7/7 Ten years on: remembering...

At 11.30am this morning I was in Waitrose in Cambridge. Everyone in the store including staff stopped what they were doing to observe the one minute's silence at 11.30am in memory of those that lost their lives in the 7/7 London bombings. Eerily solemn to be amongst complete silence my eyes filled with tears as I remembered that devastating day ten years ago.



At 9am I left the house running for the 74 bus to take me to West Brompton station where every day I took the tube up to Edgware Road, a few minutes walk away from my office. That particular day I felt really ill, little did I know it was tonsillitis, I'd never had it before. I dragged myself out of the house as I knew two of my colleagues were not in the office so I couldn't let my other colleague down, I somehow had to get through the day.

I arrived at West Brompton at about 9.15am to find them closing the gates to the station without any explanation. Not really thinking much of it except 'bloody tube again, what's gone wrong with the district line this time' I returned to the bus stop to wait for the next 74 bus that would take me up to the office. Still not knowing anything I attempted to call my colleague to let her know that I was now running really late but was on my way. My phone wouldn't work, strange. I buried my head in my book only occasionally looking up when more and more sirens seemed to fill the air with their sounds. It was only when we got to Marble Arch that the suspicions began to arise when the Edgware Road was cordoned off and the buses were not continuing their journeys. We were told to get off the bus as we did I realised people were looking panicked, there were police everywhere. I continued my journey on foot and managed to get to the office through the back streets as the whole of Edgware Road was sealed off. Just as I reached Bell Street where my office was located I spotted a policeman who I would ask what was going on, I assumed it was a demonstration or the like. He told me no there had been a bomb at Edgware Road tube station. My heart sank. I let myself into the office to find our answering machine buzzing with countless messages from concerned clients. I picked up the ringing phone and it was my colleague who'd been frantic trying to reach me. We found out later that the mobile phone network had been shut down. She quickly drove to the office to fetch me and we spent the rest of day at her house watching in complete disbelief as the devastating news of more bombs unfolded. For that thirty minutes or so I was alone in the office the realisation of what was happening and the panic of what could potentially still come began to dawn on me. It was absolutely terrifying being sat there wondering for first time in my life whether my life was geniunely in danger.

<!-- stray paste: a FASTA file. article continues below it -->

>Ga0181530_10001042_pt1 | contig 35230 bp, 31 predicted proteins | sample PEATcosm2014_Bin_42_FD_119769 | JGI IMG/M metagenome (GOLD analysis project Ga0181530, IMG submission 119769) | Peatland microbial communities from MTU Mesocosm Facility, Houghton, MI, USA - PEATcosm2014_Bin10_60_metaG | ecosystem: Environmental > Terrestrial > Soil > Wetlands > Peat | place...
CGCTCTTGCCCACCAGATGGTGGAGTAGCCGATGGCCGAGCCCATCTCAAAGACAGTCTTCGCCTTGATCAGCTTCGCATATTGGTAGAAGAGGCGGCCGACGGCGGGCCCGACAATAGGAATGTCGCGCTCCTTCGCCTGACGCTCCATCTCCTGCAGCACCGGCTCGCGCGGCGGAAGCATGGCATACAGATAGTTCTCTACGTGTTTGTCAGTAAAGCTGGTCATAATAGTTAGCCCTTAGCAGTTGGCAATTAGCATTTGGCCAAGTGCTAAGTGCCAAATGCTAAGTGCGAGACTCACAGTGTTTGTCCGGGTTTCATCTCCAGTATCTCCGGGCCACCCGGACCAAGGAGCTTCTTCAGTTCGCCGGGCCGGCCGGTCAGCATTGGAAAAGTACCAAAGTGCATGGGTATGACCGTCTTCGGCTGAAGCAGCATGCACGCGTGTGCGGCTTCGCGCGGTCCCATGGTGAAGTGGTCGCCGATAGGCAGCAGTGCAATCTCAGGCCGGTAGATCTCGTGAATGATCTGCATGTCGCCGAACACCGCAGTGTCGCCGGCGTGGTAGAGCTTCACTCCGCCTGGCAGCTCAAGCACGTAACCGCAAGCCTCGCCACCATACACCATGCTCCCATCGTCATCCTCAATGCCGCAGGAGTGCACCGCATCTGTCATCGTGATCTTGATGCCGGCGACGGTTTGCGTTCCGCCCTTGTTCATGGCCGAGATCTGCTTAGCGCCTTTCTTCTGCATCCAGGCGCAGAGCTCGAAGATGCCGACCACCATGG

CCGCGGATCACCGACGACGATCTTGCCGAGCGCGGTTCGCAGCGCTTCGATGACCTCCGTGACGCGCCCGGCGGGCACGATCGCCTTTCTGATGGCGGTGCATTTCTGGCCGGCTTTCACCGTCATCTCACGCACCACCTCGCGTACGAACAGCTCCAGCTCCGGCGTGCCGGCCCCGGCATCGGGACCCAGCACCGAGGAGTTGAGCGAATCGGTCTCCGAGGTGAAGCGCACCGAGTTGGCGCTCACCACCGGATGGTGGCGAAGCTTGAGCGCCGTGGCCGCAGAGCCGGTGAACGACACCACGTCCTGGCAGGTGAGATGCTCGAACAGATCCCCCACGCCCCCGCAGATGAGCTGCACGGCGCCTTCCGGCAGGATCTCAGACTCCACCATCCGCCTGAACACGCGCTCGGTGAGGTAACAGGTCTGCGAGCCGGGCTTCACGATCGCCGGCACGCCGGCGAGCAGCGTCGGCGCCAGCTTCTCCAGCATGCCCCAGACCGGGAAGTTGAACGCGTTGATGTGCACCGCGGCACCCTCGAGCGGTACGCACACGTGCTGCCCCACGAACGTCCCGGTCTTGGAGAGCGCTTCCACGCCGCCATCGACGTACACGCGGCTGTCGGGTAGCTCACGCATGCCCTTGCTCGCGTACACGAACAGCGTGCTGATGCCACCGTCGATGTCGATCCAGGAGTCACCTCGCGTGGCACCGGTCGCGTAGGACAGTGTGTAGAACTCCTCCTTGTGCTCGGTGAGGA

Landlines were buzzing over the city as long distant families and friends tried establish the safety of their loved ones, including my very own. If you knew of someone living or working near the areas affected you were desperate to hear their voice. Once the mobile networks were turned on they couldn't cope with the rush of calls.

It was as if we were in a dream, this couldn't possibly be happening on such a large scale to our city. I was lucky however many lost their lives or were permanently scarred. And for what? A senseless attack. One that we never imagined be possible. London has always lived with the threat of terrorism, the IRA in the 70's and 80's and now this.

The overwhelming feeling of solidarity amongst Londoners demonstrates the city's resilience in the face of such fear. Fear was prevalent everywhere as we all anticipated the next attack. The admirable strength and determination to not allow the fear of terrorism to invade our lives makes me proud to be a Londoner. To see how ordinary people helped each other to safety whilst the emergency services fought valiantly to restore our city and people shows just how unified this city of contrasts really can be.

London will never forget those innocents who lost their lives, those who remain scarred and those who risked all to come to our aid.